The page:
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Re: miscellaneous

Taylor R Campbell wrote:
I haven't scrutinized it thoroughly, but this SRFI looks very nice.
Some of the formatting is a little confusing: the prototypes are not
very clearly distinguished from the other text; perhaps it could be
indented differently, and the word `procedure' could precede the
prototype or be right-justifed:

procedure: (car /pair/)
(car /pair/)                                      procedure

  Returns the contents of the car field of /pair/.

I agree the formatting could be improved. I will try to address this in the next revision.

LIST-REF/UPDATE is sometimes overkill -- perhaps an operation just to
modify the element at a particular index would be worth adding, say
(LIST-MODIFY <list> <index> <procedure>), which would return just the
new list with the element E at <index> replaced by (<procedure> E).

I added `list-ref/update', even though `list-ref' and `list-set' are sufficient. This operation generalizes both ref & set and the `list-modify' (I would call it list-update) operation you propose. The reason for this is purely concerns of efficiency. All are implementable in terms of set & ref in O(log n) total time, but `list-ref/update' needs to make a single access of the appropriate element in the list.

Since random-access lists are (or at least may be, in general)
incompatible with sequential lists, if you have written code to use
SRFI 101, how do you use rest lists in n-ary procedures, and APPLY,
or, more generally, how do you use code that expects sequential lists?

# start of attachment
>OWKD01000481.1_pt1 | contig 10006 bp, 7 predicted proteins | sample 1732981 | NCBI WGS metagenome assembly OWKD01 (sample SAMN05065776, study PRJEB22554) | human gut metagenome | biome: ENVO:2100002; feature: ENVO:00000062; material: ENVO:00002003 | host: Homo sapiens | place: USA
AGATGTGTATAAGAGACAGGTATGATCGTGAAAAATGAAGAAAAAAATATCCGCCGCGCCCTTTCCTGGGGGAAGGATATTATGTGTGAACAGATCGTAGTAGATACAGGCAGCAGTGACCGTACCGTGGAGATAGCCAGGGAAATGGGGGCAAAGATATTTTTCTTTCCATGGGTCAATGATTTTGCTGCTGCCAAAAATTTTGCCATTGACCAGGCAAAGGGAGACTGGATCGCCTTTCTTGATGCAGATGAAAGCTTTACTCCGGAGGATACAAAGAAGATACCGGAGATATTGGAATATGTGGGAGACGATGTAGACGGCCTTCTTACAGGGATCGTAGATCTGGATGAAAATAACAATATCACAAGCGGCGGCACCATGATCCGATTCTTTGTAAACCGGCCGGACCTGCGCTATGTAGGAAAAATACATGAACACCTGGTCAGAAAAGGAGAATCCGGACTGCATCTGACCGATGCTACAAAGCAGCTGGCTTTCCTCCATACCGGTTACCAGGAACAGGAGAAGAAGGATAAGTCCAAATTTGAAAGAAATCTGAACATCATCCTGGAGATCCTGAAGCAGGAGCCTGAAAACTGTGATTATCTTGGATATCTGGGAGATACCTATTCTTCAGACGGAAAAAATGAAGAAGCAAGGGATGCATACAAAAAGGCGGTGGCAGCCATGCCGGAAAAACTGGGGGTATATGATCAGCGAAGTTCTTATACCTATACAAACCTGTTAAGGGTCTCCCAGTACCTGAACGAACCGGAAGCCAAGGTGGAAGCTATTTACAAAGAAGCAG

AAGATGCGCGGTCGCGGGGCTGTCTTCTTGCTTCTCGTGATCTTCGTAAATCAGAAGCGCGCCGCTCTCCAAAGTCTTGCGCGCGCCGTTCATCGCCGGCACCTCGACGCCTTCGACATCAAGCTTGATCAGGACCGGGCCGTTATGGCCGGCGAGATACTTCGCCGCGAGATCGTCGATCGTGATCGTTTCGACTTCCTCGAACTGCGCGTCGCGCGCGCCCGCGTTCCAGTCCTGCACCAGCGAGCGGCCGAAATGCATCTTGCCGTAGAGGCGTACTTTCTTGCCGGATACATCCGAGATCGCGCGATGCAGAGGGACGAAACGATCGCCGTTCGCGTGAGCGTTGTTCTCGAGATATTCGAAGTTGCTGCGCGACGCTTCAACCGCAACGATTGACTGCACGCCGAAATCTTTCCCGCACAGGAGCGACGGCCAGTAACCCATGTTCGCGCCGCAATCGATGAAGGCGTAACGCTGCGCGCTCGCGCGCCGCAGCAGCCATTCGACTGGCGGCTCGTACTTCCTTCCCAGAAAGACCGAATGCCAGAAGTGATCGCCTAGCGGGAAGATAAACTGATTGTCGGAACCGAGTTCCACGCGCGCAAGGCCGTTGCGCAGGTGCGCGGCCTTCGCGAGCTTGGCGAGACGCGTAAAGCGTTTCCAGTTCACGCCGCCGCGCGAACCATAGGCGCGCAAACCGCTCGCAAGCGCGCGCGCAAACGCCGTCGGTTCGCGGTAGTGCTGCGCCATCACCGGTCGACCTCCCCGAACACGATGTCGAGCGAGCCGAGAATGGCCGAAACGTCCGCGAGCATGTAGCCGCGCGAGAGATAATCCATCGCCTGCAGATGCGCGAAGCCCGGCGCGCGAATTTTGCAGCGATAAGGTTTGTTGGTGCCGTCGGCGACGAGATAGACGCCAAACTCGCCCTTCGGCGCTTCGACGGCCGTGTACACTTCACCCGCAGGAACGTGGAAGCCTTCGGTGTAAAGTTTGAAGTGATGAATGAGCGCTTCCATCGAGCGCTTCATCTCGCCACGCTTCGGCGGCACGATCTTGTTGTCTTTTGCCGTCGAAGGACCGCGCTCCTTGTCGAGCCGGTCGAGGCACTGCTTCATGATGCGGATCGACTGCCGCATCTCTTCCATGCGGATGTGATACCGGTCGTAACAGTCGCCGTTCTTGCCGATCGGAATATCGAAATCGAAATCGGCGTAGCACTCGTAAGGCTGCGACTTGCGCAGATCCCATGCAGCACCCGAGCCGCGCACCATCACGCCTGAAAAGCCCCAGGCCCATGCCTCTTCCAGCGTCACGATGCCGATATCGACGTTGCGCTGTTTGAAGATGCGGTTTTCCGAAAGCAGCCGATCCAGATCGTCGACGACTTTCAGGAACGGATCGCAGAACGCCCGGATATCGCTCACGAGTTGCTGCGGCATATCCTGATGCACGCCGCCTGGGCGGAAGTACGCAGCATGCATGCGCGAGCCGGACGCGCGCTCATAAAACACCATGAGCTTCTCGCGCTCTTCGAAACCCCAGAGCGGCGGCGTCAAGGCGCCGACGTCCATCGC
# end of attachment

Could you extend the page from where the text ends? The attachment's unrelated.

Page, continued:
This will be important to address for anyone to actually use
random-access lists.

Just so there is no confusion: random-access lists are not incompatible with sequential lists in the sense that one has to commit to use random-access lists to the exclusions of traditional lists. It is expected that programs may make use of *both* data types in the same program (via prefixing of identifiers). They are incompatible in the sense that they are (potentially) disjoint. So unless a system uses random-access lists as its core pair type, bad things will happen if you `apply' a function to a random-access list of arguments, just as will happen if you `apply' a function to a vector of arguments.

I could add conversion functions if that seems useful (they are trivial to define in terms of the folds given). In a system that really embraces the random-access pair type as fundamental, these would just be identities.

But that brings up the issue I mentioned in another thread. How far should this library go to make random-access pairs usable in place of traditional pairs. Should it define a random-access version of `apply'? How about `quote', etc.? Should it define a `lambda' form that constructs rest lists as random-access lists? I am beginning to think yes, but I'd welcome feedback. In any case, I will add this to the list of issues in the next revision.